Flooring removal and replacement...
I am considering replacing our dingy old carpet and linoleum and have some questions. I plan to use a floating tongue and groove wood floor and either vinyl or ceramic tiles in the bath laundry and maybe kitchen.
My first question is wether or not it is advisable to use any wood flooring in the kitchen? Or just play it safe and tile that area? If I were to tile the kitchen area, since it is open to the living/dining area and the floors will meet, does it matter which flooring is put down first? I mean, which material is more important to square up first? Or would it not really matter since T-moulding would be used to cover the joint?
What is the common practice when all the baseboards are already in place? Should they be removed prior to the new flooring install or just leave them in place and use quarter round to cover the expansion joint? What are the chances of removing the baseboards without causing damage to the baseboards and or the walls? Is there a particular tool which makes that job easier?
What type of substrate will you be installing flooring over? (concrete, wood, ?)
If you are removing the existing flooring materials to start from scratch from the existing subfloor, then you won't need to remove any baseboards. Just install your materials per manufacturer instructions while using the proper surface prep, tools, adhesives, etc.
Even if the material looks like it's super easy and simple to install ALWAYS go to the manufacturers own website and study the product files containing the surface prep required, installation method required, and any other information that you can track down prior to doing anything. There are typically lots of small details that are easy to overlook that can absolutely destroy your floor if you don't know about them. For instance, most manufacturers want you to leave a 1/4" - 1/2" expansion joint around the perimeter of the flooring to allow for seasonal expansion and contraction, etc. Most of them also say that if your subfloor dips or peaks more than 1/4" in a 10 foot span anywhere that you'll have to float/grind/fix it.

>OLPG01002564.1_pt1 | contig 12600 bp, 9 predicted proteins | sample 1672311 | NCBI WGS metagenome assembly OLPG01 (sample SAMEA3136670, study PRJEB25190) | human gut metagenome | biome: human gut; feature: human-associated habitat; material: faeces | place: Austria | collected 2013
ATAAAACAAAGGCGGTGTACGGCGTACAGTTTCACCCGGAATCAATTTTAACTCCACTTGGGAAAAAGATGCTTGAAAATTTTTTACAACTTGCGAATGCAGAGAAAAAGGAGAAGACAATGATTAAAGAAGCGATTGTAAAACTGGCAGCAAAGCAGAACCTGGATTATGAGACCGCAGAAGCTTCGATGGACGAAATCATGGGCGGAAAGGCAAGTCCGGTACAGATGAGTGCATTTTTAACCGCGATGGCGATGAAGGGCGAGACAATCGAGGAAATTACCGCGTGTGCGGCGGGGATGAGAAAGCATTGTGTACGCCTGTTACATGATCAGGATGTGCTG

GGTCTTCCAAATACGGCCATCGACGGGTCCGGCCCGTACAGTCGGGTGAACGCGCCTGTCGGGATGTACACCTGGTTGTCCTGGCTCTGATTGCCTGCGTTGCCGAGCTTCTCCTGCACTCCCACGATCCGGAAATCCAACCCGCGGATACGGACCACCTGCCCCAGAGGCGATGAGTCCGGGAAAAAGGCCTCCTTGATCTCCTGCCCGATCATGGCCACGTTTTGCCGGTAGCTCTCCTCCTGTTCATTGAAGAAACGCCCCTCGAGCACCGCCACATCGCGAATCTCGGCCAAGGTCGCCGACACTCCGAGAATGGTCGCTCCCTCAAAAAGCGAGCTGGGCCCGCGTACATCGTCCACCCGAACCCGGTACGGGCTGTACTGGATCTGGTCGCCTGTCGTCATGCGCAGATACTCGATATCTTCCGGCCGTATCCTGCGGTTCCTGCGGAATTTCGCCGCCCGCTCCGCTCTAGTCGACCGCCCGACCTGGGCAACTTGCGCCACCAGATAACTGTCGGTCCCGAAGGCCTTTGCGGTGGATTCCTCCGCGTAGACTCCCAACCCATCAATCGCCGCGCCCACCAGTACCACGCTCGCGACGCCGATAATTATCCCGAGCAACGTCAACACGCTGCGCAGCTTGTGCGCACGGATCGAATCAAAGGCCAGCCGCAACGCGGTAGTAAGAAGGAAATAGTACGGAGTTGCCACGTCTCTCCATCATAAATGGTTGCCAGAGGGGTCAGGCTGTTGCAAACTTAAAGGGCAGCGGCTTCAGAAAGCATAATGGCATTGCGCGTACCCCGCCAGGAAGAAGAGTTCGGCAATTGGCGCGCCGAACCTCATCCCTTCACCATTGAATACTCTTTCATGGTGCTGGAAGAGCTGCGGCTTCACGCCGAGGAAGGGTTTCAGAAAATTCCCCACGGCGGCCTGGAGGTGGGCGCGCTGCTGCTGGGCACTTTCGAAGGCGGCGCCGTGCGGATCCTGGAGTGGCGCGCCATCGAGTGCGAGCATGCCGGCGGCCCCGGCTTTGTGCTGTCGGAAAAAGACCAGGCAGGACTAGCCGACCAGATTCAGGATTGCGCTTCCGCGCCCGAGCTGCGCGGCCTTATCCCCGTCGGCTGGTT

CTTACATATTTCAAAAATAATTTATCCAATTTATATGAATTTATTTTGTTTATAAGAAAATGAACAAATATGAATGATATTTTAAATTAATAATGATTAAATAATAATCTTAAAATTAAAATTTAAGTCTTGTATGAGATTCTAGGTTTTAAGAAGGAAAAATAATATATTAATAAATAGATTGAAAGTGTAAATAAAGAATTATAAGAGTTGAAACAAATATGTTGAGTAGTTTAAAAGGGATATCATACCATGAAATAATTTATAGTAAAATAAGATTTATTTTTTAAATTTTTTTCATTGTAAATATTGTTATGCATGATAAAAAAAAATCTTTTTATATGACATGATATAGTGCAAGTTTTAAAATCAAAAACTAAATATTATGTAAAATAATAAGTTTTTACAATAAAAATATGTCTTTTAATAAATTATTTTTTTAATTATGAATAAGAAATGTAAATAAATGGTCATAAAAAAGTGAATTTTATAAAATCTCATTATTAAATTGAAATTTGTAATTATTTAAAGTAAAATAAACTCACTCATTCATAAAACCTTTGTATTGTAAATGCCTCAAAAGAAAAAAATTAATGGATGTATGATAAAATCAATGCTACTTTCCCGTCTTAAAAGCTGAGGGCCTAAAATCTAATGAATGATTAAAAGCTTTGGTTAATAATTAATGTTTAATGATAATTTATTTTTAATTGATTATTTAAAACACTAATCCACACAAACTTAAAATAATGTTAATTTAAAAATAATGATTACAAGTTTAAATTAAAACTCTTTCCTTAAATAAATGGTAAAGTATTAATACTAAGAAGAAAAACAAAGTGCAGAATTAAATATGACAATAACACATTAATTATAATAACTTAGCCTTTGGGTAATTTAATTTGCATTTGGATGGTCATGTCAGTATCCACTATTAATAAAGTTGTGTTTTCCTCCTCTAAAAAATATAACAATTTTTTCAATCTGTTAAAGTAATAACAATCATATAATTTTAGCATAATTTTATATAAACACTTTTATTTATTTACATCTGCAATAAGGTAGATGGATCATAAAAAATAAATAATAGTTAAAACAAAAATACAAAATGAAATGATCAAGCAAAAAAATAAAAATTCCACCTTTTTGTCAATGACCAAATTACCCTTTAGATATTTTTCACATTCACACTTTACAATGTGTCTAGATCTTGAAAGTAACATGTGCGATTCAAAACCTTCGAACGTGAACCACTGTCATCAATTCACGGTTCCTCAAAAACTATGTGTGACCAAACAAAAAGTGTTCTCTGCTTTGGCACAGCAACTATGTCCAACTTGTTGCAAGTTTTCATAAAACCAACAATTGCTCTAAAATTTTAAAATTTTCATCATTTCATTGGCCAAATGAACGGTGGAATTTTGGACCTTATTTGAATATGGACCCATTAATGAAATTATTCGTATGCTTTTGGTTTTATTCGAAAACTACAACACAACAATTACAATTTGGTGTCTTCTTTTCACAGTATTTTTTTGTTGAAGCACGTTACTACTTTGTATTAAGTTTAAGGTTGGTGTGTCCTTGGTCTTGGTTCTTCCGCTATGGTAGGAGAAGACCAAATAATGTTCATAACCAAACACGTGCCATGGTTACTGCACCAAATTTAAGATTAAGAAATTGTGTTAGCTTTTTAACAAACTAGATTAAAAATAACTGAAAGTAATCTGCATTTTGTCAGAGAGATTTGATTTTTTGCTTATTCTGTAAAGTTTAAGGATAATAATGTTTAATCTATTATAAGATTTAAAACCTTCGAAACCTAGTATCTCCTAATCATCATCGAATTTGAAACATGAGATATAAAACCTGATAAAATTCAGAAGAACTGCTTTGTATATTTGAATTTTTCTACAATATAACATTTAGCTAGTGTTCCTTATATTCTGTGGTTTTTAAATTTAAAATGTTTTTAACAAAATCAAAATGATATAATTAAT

To make a long story short there is a lot of terrible misinformation out there and a general rule that you should always employ is to get your information from the source of the material. And when I say source I don't mean some hourly guy at a box store who maybe glanced at a flooring pamplet a few months ago, I'm referring to the manufacturer producing the material you want to install. They even have technical experts that you can call if you have any questions that aren't clearly answered in their product info files on their website. Don't hesitate to call them either, that's what they're there for.
As far as the order of installation you'd want to go, tile, floating hardwood, vinyl, and then carpet. The layout of your home might affect the last 3 slightly, but no matter what you'll want to get any tile done first.
As far as the floating hardwood in your kitchen are you referring to a laminate? Engineered hardwood? Or? They both have their ups and downs in a number of important catagories. Do you have pets? Kids?
If you have time to answer some or all of the above questions I could probably at least give you a rough idea of what might work better for you and why.. also, and this is probably the most important question, are you doing all of the installation? The proper installation of tile is actually quite involved, a LOT more involved than anything that is ever shown on HGTV, so if you decide to go that route then I can probably list out the majority of the steps that you would/should take to ensure a long lasting trouble free installation. I would never bid a job sight unseen, but most of what I would list out would be pretty general details regarding most installations.
Good luck with your project.
I plan to do all of the work myself. I have helped install ceramic floor tile and recently tiled my shower so I do have a good idea of what I'm getting myself into.
The subfloor is wood. I have not pulled any flooring up but from looking in the crawl space it looks like the same material and construction as OSB.
We agreed on a 5/8" solid bamboo tonge and groove material.
We have a dog and plan to have children.
Wont the baseboards end up looking short with the flooring and quarter round though?
|All times are GMT -4. The time now is 11:29 PM.|
© 2003 - 2010 The Building Network LLC